An impressive late 19th Century French bronze model in the romantic vein, its full title being 'The Centaur Teree carrying to his lair a bear taken in the Hemus Mountains'. The surface with excellent detail and muti-hued rich green colour, raised on integral naturalistic bronze base, signed E Fremiet
Emmanuel Frémiet (French, 1824 ~ 1910) Frémiet was born in Paris, he was a nephew and pupil of Sophie Frémiet, and later he became a pupil of her husband François Rude. He chiefly devoted himself to animal sculpture. His earliest work was in scientific lithography (osteology), and for a while he served in times of adversity in the gruesome office of painter to the Morgue. In 1843 he sent to the Salon a study of a Gazelle, and after that date worked prolifically. His “Wounded Bear” and “Wounded Dog” were produced in 1850, and the Luxembourg Museum at once secured this striking example of his work in the 1850s, Frémiet produced various Napoleonic works. He first exhibited in the Paris Salon at the age of nineteen with a sculpture of an Algerian gazelle. In 1853, Frémiet, “the leading sculptor of animals in his day” exhibited bronze sculptures of Emperor Napoleon III’s basset hounds at the Paris Salon. Soon afterwards, from 1855 to 1859 Frémiet was engaged on a series of military statuettes for Napoleon III, none of which have survived. He produced his equestrian statue of Napoleon I in 1868, and of Louis d’Orleans of 1869 (at the Château de Pierrefonds) and in 1874 the first equestrian statue of Joan of Arc, erected in the Place des Pyramides, Paris; this he afterwards (1889) replaced with another version. During this period he also executed “Pan and the bear cubs”, also acquired by the Luxembourg Museum and now in the Musée d’Orsay. He became a member of the Academy Francais in 1892 and an honorary member of the Royal Academy in 1904.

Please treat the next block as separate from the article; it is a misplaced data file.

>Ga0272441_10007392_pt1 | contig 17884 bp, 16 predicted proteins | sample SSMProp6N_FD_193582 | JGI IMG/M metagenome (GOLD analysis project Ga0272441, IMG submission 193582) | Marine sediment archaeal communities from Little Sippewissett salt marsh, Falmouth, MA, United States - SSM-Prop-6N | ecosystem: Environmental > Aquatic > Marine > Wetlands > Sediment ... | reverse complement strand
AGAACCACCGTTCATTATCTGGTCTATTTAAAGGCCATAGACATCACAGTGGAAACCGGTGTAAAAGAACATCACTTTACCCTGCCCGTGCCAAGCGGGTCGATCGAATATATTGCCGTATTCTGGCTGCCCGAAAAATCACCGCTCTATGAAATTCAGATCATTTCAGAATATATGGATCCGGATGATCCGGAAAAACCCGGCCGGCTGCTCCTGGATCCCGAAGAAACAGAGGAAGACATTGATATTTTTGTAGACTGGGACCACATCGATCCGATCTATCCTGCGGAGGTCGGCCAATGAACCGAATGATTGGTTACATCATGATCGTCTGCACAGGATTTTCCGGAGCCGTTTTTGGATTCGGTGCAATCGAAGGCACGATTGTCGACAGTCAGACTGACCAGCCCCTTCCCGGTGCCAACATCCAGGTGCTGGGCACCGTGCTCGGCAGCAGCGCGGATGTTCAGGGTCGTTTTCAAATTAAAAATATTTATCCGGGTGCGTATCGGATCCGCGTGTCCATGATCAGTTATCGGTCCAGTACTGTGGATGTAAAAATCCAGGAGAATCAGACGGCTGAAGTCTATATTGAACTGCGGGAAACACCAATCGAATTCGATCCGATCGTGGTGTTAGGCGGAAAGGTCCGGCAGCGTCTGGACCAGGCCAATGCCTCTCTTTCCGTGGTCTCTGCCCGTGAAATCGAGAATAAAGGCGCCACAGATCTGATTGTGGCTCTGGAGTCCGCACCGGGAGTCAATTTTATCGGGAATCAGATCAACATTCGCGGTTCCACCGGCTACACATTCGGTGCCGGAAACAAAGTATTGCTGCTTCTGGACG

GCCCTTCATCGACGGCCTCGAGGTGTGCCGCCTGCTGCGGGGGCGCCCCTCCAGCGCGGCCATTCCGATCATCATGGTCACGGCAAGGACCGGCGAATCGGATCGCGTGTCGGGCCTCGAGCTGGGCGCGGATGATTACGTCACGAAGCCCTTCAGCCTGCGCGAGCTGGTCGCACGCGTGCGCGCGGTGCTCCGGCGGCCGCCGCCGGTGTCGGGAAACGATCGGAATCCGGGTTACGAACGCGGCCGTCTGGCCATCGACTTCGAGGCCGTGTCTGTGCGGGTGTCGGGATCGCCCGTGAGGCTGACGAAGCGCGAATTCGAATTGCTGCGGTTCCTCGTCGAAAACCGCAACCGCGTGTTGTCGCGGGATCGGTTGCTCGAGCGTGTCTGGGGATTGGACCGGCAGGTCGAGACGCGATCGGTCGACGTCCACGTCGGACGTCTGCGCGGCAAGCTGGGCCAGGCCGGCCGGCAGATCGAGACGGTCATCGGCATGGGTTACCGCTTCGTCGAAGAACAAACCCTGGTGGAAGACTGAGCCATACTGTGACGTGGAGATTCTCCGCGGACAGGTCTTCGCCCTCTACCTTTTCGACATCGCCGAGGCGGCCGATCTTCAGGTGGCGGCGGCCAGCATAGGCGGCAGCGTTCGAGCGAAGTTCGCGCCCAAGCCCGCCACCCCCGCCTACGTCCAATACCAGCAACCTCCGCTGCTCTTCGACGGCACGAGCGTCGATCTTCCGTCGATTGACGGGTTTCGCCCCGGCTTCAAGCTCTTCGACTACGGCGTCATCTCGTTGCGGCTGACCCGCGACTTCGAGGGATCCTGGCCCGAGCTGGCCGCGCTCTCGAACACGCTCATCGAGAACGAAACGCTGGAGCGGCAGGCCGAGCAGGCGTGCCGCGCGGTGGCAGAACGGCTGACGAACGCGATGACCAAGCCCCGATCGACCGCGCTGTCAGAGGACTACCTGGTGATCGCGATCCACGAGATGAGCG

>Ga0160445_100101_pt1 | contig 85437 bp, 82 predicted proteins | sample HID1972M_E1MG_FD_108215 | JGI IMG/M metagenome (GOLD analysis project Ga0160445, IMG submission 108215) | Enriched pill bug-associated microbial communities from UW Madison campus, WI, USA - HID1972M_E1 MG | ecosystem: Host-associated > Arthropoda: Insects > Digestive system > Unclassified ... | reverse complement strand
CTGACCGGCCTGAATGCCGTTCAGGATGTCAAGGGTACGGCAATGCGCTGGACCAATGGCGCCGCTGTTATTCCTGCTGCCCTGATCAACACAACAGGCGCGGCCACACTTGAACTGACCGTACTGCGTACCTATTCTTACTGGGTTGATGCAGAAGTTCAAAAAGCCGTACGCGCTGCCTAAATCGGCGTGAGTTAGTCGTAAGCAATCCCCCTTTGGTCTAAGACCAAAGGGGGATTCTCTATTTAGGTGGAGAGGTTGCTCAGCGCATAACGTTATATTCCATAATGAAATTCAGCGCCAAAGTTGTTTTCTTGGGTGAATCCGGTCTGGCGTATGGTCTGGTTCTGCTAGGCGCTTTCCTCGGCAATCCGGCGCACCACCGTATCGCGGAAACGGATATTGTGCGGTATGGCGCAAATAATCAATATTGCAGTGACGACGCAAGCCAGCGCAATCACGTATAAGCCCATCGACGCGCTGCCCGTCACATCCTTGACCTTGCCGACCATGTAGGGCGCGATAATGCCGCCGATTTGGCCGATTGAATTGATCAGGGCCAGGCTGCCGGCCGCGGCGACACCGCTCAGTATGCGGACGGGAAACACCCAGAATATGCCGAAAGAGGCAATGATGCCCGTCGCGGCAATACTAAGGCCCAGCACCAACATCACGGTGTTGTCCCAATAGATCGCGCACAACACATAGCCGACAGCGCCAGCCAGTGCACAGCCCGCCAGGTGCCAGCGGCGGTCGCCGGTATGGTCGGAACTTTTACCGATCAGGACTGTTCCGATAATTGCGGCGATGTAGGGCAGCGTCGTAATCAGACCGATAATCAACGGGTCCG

One of the most famous hybrid creatures of ancient mythology is the centaur, the horse-man of Greek legend. An interesting theory about the origin of the centaur is that they were created when people of the Minoan culture, who were unfamiliar with horses, first met tribes of horse-riders and were so impressed with the skill that they created stories of horse-humans. Inhabiting the Balkan mountains the Centaurs were often depicted fighting the powerful brown bears that shared their environment.
Whatever the origin, the legend of the centaur endured into Roman times, during which time there was a great scientific debate over whether the creatures indeed existed—much the way the existence of the yeti is argued today. And the centaur has been present in story-telling ever since, even appearing in the Harry Potter books and films.